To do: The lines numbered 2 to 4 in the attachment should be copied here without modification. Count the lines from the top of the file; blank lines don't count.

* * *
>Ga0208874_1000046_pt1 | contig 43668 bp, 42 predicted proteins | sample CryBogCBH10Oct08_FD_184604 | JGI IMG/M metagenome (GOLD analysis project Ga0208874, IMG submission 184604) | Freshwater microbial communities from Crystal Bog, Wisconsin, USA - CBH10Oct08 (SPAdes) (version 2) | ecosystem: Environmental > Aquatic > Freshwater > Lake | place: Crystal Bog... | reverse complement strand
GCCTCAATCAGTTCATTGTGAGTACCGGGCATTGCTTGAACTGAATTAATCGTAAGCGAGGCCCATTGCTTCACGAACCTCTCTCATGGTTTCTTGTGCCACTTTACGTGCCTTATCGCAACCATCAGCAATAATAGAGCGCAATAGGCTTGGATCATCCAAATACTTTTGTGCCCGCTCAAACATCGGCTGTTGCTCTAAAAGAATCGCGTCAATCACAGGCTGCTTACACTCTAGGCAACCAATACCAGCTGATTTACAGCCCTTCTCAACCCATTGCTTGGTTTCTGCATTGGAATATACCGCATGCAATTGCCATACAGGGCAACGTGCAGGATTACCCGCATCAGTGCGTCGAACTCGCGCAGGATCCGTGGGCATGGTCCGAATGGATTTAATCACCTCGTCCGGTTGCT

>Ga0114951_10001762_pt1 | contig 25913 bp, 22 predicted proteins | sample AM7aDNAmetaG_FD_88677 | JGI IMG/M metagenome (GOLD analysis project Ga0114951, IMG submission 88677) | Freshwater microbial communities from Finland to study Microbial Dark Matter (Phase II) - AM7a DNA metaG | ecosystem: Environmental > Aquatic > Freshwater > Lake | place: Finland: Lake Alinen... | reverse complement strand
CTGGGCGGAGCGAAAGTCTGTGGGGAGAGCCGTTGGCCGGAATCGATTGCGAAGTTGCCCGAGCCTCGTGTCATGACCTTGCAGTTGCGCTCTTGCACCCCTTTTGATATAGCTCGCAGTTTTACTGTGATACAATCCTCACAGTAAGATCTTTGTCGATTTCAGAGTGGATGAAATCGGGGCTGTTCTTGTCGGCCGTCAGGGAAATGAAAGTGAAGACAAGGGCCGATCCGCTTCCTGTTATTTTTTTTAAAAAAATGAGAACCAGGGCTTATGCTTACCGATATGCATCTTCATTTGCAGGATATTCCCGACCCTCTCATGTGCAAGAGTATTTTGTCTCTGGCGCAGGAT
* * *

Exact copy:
GCCTCAATCAGTTCATTGTGAGTACCGGGCATTGCTTGAACTGAATTAATCGTAAGCGAGGCCCATTGCTTCACGAACCTCTCTCATGGTTTCTTGTGCCACTTTACGTGCCTTATCGCAACCATCAGCAATAATAGAGCGCAATAGGCTTGGATCATCCAAATACTTTTGTGCCCGCTCAAACATCGGCTGTTGCTCTAAAAGAATCGCGTCAATCACAGGCTGCTTACACTCTAGGCAACCAATACCAGCTGATTTACAGCCCTTCTCAACCCATTGCTTGGTTTCTGCATTGGAATATACCGCATGCAATTGCCATACAGGGCAACGTGCAGGATTACCCGCATCAGTGCGTCGAACTCGCGCAGGATCCGTGGGCATGGTCCGAATGGATTTAATCACCTCGTCCGGTTGCT

>Ga0114951_10001762_pt1 | contig 25913 bp, 22 predicted proteins | sample AM7aDNAmetaG_FD_88677 | JGI IMG/M metagenome (GOLD analysis project Ga0114951, IMG submission 88677) | Freshwater microbial communities from Finland to study Microbial Dark Matter (Phase II) - AM7a DNA metaG | ecosystem: Environmental > Aquatic > Freshwater > Lake | place: Finland: Lake Alinen... | reverse complement strand
CTGGGCGGAGCGAAAGTCTGTGGGGAGAGCCGTTGGCCGGAATCGATTGCGAAGTTGCCCGAGCCTCGTGTCATGACCTTGCAGTTGCGCTCTTGCACCCCTTTTGATATAGCTCGCAGTTTTACTGTGATACAATCCTCACAGTAAGATCTTTGTCGATTTCAGAGTGGATGAAATCGGGGCTGTTCTTGTCGGCCGTCAGGGAAATGAAAGTGAAGACAAGGGCCGATCCGCTTCCTGTTATTTTTTTTAAAAAAATGAGAACCAGGGCTTATGCTTACCGATATGCATCTTCATTTGCAGGATATTCCCGACCCTCTCATGTGCAAGAGTATTTTGTCTCTGGCGCAGGAT